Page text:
During the late 1960s/70s GEW (then SATI) developed and built unique memory technology for its process control computers, called core rope memory. This technology was advanced for its time and was also used by NASA, MIT and Raytheon during this period. The technology made use of small ferrite core magnets that were used in early computer memories where data was stored in the residual magnetic fields of the ferrite. Software written for this hardware was woven into the core rope memory by ladies who were specially appointed by GEW for their superior knitting and crochet skills. The ladies would even ‘edit’ the software by modifying the individual stitches and strands.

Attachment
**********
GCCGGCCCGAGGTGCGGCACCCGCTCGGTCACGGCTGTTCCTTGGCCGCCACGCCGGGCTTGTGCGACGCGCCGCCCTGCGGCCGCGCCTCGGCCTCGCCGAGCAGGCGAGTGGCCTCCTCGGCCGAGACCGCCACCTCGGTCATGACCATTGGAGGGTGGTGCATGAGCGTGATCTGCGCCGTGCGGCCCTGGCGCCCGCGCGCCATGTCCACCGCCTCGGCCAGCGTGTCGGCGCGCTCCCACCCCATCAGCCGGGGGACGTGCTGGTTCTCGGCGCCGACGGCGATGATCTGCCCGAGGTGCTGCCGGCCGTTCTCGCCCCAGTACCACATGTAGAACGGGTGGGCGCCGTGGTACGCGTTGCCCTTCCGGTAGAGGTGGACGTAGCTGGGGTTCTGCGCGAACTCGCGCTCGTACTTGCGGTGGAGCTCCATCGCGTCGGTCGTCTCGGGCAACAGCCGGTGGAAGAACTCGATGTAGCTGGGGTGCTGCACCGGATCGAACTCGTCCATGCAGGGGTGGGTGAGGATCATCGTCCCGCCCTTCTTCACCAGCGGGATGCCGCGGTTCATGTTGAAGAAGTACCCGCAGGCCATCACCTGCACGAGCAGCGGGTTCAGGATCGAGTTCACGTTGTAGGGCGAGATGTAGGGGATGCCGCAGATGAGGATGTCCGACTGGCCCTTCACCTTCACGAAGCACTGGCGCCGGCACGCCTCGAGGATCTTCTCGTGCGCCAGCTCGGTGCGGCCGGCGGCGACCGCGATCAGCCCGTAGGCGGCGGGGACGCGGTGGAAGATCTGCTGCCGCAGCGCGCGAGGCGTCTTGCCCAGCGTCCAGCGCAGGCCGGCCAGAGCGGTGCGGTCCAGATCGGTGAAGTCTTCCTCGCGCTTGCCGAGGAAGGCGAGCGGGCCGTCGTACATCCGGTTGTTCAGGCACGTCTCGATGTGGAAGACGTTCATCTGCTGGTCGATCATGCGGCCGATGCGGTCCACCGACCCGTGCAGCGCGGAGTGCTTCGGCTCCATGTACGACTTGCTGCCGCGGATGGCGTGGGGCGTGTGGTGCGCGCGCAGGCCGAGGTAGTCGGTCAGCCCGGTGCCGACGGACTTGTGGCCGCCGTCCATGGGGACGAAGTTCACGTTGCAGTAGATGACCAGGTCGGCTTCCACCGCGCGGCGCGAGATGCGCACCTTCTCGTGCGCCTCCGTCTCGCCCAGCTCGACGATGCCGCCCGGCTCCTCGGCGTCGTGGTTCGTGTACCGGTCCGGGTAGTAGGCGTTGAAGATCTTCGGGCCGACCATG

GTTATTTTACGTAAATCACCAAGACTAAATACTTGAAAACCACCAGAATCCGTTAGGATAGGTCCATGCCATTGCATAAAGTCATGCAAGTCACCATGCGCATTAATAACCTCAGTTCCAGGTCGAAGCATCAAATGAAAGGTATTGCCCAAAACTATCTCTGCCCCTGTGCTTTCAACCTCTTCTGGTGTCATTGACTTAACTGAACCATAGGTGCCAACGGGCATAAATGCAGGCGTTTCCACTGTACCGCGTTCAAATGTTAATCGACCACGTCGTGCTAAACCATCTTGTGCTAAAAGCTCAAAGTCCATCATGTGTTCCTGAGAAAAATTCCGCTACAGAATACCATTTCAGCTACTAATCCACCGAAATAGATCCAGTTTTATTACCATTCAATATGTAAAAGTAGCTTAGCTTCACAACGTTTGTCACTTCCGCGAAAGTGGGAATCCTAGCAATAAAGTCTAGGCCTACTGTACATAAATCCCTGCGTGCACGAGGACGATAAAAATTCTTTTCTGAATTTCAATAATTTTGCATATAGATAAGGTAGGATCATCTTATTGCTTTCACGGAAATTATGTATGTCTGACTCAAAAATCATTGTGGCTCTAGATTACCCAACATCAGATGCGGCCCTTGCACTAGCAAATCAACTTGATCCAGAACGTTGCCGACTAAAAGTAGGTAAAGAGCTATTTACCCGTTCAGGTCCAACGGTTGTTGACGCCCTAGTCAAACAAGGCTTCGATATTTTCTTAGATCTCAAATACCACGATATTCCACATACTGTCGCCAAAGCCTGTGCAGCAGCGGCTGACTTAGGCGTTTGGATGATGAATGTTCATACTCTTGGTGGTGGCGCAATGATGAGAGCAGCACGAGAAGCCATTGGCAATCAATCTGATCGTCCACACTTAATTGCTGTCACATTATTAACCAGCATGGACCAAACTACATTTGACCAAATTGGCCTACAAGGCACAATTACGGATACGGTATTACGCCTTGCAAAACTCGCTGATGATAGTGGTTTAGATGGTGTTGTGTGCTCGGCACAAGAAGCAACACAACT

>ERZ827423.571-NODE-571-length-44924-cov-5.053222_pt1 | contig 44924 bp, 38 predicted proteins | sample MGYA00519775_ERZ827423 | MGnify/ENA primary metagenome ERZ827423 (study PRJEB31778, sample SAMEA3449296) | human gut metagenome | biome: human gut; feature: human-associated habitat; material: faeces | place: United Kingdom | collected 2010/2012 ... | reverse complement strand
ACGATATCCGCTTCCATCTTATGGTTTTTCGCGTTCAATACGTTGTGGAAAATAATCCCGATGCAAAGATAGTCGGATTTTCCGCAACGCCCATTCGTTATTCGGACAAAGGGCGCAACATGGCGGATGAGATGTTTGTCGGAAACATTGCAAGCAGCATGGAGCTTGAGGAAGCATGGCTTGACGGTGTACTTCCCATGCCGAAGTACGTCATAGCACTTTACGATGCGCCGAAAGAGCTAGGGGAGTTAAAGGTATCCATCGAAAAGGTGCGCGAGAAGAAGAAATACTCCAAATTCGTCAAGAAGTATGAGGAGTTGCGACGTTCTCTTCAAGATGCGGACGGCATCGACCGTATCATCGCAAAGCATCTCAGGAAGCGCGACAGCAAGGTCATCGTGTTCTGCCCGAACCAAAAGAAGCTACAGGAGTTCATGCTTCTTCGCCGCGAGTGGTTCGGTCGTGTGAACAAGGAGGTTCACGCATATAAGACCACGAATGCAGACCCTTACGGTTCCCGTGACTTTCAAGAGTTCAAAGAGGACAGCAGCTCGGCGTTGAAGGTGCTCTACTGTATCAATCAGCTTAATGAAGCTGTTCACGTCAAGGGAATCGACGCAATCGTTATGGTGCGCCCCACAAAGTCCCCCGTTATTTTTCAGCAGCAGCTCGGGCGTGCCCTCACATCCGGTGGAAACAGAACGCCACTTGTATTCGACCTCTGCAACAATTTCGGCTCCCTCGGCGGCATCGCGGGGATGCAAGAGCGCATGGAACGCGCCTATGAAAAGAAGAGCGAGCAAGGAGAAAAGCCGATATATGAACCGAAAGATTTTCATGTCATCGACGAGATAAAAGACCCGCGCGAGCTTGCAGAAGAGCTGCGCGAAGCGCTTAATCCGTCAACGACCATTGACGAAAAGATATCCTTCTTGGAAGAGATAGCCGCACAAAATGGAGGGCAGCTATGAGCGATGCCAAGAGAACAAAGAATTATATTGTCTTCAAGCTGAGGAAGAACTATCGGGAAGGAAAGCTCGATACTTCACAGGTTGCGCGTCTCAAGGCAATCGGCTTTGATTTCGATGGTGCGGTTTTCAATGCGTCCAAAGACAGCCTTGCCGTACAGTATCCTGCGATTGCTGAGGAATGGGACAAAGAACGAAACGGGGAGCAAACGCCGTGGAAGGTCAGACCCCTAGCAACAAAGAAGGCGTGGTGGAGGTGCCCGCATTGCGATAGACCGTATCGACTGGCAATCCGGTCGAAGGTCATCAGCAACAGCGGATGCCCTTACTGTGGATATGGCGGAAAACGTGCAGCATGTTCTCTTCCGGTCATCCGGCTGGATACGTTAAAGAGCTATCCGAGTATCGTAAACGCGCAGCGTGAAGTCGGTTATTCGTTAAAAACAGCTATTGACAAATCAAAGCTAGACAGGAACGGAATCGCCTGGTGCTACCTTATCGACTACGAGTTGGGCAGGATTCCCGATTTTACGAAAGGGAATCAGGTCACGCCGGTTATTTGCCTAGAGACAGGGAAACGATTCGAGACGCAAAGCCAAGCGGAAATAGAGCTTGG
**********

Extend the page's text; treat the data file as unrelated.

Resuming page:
GEW produced this technology for commercial applications at the time and it was notably used by ISCOR (now ArcelorMittal South Africa) to control its furnaces and automate the cranes used to carry the iron ore.
To this day, GEW retains some of these precious artefacts, including the core rope memory. This keepsake is a ‘vessel of memory’ that reminds us of GEW’s first steps in the industry, our spirit of comradery and the vast strides we have made in technology.